This story, which pretends for a while to a kind of staid rural middle-Canadian domestic story of manners, suddenly opens out onto a recontextualizing, explosive endingthat connects the story of the present to a long-ago story an ocean away, and the reader is confronted with the terror of the cause-and-effect chain that history has enabled but the present has obscured, a situation common to all of us when you come to think of it.
First published in The New Yorker, January 1990. Collected in Friend of My Youth, Knopf/Vintage 1990 and Selected Stories, 1997
As is the case with so many of Munro’s stories, ‘Jakarta’ is set in the Vancouver area in the 1950s, during the height of the Korean War and the execution of the Rosenbergs. Sonje, who is described as ‘calm’ and ‘Nordic’, is married to Cottar who, at 38, is significantly older than her. Cottar teases Sonje mercilessly about her bourgeoise aspirations. Cottar is a journalist who has scandalously travelled to communist China. He believes in free love and encourages Sonje to sleep with other men, the thought of which makes Sonje unhappy and so she doesn’t follow through. Sonje and Cottar are on vacation in a rented cottage for the summer when Sonje meets and befriends a woman called Kath, who lives in the area permanently with her husband Kent. During their days on the beach, Sonje and Kath discuss the relationships in the book they are reading—DH Lawrence’s ‘The Fox’—but the subtext of their discussion is their own attitudes towards their husbands and marriages. The story explores the fault lines of marriage—the personal struggle either to adhere to conventional notions of marriage or to find alternatives to it. The argument Kath and Sonje have about DH Lawrence’s ‘The Fox’ illustrates this perfectly. Kath and Sonje can’t admit it to themselves, or each other, but they have married the wrong people. What is left so beautifully understated in the story is that, deep down, they both know it.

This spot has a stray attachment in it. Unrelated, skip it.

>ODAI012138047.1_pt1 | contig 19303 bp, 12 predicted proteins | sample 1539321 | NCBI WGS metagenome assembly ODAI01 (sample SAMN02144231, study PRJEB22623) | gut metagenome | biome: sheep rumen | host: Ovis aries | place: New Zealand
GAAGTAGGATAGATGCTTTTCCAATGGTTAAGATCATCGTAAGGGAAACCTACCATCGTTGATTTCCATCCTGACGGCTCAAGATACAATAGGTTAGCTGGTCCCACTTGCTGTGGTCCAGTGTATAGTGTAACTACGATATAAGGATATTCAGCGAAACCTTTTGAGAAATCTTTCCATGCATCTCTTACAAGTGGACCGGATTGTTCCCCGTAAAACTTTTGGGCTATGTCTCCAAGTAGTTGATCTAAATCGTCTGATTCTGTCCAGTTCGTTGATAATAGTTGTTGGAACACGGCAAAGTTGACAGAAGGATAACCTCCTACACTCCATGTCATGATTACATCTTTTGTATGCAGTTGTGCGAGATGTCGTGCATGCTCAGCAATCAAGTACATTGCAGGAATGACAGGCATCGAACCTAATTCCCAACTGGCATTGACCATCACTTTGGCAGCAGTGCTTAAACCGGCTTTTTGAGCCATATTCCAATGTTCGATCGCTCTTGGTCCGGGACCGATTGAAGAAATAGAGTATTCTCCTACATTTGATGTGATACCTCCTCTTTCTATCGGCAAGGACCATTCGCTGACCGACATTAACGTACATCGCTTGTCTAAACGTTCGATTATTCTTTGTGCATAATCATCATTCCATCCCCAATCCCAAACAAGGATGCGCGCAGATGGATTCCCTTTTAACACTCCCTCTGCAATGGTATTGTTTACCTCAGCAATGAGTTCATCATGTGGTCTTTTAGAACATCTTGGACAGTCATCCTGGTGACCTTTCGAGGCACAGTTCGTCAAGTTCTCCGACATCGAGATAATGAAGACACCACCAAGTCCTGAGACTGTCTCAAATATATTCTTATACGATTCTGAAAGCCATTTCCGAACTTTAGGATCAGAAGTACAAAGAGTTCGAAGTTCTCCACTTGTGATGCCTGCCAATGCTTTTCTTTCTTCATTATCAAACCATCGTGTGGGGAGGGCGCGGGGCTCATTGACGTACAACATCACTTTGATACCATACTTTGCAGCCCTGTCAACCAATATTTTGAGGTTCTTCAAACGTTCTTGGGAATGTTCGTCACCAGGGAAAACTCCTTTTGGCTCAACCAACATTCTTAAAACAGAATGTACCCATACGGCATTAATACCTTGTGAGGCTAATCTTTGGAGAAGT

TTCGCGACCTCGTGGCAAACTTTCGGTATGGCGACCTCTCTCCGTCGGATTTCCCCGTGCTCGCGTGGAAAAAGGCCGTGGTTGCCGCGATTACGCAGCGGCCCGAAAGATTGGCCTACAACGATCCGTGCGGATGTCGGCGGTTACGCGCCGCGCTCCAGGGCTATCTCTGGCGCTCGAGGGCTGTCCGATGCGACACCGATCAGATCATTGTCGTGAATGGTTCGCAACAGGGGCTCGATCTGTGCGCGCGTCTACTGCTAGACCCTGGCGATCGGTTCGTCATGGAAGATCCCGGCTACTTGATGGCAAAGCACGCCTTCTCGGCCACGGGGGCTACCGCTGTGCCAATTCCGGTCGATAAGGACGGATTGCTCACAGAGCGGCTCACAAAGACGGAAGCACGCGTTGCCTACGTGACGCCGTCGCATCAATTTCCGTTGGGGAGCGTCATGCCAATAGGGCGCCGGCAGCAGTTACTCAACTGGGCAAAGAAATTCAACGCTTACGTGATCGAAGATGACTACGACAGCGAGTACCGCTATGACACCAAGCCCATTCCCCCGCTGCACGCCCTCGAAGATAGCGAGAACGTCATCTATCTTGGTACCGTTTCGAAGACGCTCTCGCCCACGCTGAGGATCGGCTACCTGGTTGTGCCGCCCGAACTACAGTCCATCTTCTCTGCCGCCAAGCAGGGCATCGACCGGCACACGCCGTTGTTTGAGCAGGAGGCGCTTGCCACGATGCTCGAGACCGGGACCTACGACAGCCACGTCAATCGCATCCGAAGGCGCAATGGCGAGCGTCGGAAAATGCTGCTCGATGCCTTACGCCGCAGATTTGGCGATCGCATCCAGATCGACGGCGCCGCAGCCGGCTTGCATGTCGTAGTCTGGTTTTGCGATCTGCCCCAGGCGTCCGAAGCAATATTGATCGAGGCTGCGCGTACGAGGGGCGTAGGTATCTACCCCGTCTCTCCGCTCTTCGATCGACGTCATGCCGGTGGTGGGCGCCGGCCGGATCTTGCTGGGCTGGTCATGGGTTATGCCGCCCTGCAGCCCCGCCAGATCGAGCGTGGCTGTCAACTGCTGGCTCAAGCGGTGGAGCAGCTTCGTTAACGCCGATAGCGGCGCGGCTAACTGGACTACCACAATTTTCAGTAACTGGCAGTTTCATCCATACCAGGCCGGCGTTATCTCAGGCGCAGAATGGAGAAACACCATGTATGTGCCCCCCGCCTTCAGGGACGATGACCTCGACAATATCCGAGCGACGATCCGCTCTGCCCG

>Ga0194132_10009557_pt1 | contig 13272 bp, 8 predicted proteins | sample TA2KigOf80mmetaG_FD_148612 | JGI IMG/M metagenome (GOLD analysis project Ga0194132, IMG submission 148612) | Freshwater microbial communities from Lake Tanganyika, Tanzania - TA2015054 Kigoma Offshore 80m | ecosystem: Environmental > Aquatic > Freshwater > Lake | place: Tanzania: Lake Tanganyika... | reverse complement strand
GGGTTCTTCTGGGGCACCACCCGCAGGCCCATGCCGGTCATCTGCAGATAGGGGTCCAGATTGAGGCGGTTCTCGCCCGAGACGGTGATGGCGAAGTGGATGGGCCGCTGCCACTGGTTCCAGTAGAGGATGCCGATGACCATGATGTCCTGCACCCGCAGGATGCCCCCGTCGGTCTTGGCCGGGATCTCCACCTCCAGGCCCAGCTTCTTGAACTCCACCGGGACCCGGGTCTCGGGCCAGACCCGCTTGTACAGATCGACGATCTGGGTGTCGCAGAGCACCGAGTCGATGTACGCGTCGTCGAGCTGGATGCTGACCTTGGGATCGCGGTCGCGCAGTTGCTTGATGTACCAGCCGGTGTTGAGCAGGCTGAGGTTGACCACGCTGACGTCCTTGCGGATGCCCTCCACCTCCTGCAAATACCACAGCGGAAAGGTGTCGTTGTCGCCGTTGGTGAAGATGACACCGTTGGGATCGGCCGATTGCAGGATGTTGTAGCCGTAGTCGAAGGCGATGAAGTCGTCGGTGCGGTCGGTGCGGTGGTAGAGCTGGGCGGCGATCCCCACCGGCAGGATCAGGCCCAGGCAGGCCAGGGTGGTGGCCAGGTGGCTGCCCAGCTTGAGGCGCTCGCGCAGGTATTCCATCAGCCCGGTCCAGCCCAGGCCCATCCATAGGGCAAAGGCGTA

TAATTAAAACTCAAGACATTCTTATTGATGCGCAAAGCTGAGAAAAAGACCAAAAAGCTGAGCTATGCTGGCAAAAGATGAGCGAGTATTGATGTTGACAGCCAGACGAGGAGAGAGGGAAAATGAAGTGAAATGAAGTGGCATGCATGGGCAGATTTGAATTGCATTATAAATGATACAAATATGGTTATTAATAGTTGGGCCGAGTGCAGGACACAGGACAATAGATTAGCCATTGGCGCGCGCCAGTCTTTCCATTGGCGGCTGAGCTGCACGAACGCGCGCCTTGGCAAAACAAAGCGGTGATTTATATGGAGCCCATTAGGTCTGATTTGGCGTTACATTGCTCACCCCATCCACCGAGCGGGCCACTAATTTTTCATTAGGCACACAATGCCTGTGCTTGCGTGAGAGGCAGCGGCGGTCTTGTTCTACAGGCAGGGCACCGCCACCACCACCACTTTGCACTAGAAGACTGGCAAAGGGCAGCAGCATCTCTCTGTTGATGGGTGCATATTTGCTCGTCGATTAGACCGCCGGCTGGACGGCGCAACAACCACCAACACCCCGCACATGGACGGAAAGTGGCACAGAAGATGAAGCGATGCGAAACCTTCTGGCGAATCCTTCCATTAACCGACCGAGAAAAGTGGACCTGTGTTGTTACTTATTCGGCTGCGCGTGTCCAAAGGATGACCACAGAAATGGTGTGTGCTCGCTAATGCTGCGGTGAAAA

In The Love of a Good Woman, Vintage, 1998
I’m afraid it’s true – I prefer her early work. The later stories – so spacious and surprising, technically extraordinary and self-effacing – are brilliant in their own way but it is in the first few collections, where the language is fuller and the emotion is allowed to flow more freely that Munro really does it for me. In ‘Postcard’ the narrator, Helen, has had a long affair with Clare, the scion of a grand local family. When Clare returns from Florida one summer with a wife, Helen’s mother tells her it is her own fault: ‘But once a man loses his respect for a girl, he is apt to get tired of her’. Munro seems to me very like Wolff, in that her subject has always been the complexities, surprises and essential unknowability of human character and behavior – yes, all that vague stuff! – a notion that is perhaps intrinsic to the short story form.
First published in Dance of the Happy Shades (Ryerson Press, 1968)